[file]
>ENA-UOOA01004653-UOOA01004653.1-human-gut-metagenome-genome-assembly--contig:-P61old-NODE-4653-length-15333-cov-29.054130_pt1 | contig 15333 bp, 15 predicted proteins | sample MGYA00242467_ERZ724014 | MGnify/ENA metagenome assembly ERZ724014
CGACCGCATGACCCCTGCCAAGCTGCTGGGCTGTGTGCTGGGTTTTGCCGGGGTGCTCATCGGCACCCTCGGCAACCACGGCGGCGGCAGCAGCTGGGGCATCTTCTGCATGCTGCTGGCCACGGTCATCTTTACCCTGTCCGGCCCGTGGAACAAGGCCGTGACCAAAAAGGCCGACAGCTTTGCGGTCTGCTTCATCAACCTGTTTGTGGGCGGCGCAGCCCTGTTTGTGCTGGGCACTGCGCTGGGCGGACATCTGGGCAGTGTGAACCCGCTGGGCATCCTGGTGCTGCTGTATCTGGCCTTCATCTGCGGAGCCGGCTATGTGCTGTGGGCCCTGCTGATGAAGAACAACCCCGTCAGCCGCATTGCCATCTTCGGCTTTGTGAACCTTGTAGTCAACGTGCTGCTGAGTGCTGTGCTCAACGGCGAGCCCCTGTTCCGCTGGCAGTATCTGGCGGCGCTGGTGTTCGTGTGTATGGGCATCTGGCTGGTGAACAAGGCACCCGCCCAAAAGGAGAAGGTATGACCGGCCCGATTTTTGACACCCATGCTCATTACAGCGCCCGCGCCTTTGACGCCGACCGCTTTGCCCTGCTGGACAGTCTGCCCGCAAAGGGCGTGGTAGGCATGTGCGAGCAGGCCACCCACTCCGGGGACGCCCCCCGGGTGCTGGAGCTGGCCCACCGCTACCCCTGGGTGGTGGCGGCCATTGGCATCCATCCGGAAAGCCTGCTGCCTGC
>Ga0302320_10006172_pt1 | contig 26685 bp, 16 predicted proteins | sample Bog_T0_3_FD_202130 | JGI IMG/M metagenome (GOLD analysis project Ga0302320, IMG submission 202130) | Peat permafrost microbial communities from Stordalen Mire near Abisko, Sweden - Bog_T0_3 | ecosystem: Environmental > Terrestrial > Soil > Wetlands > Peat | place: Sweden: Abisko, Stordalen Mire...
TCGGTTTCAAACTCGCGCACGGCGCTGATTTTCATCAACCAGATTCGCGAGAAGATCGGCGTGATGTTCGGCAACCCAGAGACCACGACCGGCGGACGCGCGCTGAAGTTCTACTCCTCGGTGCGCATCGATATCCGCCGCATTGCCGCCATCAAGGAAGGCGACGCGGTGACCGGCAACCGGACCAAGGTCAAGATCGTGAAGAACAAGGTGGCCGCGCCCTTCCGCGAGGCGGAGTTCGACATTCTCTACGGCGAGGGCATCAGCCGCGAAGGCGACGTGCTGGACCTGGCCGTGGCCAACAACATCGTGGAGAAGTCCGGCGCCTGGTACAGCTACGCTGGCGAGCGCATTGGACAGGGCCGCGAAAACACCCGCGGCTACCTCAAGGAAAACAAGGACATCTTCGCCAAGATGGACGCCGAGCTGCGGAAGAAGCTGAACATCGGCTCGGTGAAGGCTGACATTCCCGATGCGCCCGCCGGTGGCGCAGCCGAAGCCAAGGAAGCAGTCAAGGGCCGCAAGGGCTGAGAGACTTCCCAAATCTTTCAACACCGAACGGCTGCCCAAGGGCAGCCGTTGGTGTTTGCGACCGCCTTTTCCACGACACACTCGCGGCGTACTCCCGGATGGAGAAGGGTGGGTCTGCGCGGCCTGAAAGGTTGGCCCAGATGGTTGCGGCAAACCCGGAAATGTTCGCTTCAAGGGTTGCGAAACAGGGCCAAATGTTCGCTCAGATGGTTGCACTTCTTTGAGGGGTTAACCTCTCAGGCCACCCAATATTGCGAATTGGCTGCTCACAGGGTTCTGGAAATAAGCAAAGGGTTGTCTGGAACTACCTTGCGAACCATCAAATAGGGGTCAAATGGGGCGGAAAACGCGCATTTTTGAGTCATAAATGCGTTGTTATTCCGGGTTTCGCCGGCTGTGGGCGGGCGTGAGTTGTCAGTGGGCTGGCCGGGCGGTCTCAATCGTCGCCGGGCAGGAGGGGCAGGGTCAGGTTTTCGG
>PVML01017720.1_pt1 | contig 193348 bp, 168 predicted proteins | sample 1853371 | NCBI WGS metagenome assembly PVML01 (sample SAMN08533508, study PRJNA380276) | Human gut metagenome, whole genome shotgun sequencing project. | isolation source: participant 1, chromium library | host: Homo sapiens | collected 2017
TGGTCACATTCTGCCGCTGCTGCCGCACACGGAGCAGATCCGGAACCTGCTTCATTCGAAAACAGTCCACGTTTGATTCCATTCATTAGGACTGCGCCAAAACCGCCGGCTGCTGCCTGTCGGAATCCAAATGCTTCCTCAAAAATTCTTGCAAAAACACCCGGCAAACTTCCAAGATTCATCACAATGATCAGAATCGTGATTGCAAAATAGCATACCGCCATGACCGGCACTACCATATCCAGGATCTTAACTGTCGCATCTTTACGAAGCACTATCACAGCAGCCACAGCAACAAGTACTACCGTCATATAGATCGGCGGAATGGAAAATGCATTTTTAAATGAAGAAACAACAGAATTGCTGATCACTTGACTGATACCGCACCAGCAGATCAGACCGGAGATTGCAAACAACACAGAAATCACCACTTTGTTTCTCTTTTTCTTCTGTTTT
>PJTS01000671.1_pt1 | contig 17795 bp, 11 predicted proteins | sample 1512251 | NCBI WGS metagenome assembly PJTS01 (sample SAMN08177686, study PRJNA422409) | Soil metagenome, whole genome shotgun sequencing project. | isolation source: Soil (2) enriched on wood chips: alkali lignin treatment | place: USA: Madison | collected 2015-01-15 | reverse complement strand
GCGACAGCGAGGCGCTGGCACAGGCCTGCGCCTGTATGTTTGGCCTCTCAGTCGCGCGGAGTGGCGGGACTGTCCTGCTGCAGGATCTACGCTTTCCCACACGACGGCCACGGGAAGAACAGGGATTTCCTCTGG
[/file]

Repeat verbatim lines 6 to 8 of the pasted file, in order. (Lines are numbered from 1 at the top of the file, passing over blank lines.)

TGGTCACATTCTGCCGCTGCTGCCGCACACGGAGCAGATCCGGAACCTGCTTCATTCGAAAACAGTCCACGTTTGATTCCATTCATTAGGACTGCGCCAAAACCGCCGGCTGCTGCCTGTCGGAATCCAAATGCTTCCTCAAAAATTCTTGCAAAAACACCCGGCAAACTTCCAAGATTCATCACAATGATCAGAATCGTGATTGCAAAATAGCATACCGCCATGACCGGCACTACCATATCCAGGATCTTAACTGTCGCATCTTTACGAAGCACTATCACAGCAGCCACAGCAACAAGTACTACCGTCATATAGATCGGCGGAATGGAAAATGCATTTTTAAATGAAGAAACAACAGAATTGCTGATCACTTGACTGATACCGCACCAGCAGATCAGACCGGAGATTGCAAACAACACAGAAATCACCACTTTGTTTCTCTTTTTCTTCTGTTTT
>PJTS01000671.1_pt1 | contig 17795 bp, 11 predicted proteins | sample 1512251 | NCBI WGS metagenome assembly PJTS01 (sample SAMN08177686, study PRJNA422409) | Soil metagenome, whole genome shotgun sequencing project. | isolation source: Soil (2) enriched on wood chips: alkali lignin treatment | place: USA: Madison | collected 2015-01-15 | reverse complement strand
GCGACAGCGAGGCGCTGGCACAGGCCTGCGCCTGTATGTTTGGCCTCTCAGTCGCGCGGAGTGGCGGGACTGTCCTGCTGCAGGATCTACGCTTTCCCACACGACGGCCACGGGAAGAACAGGGATTTCCTCTGG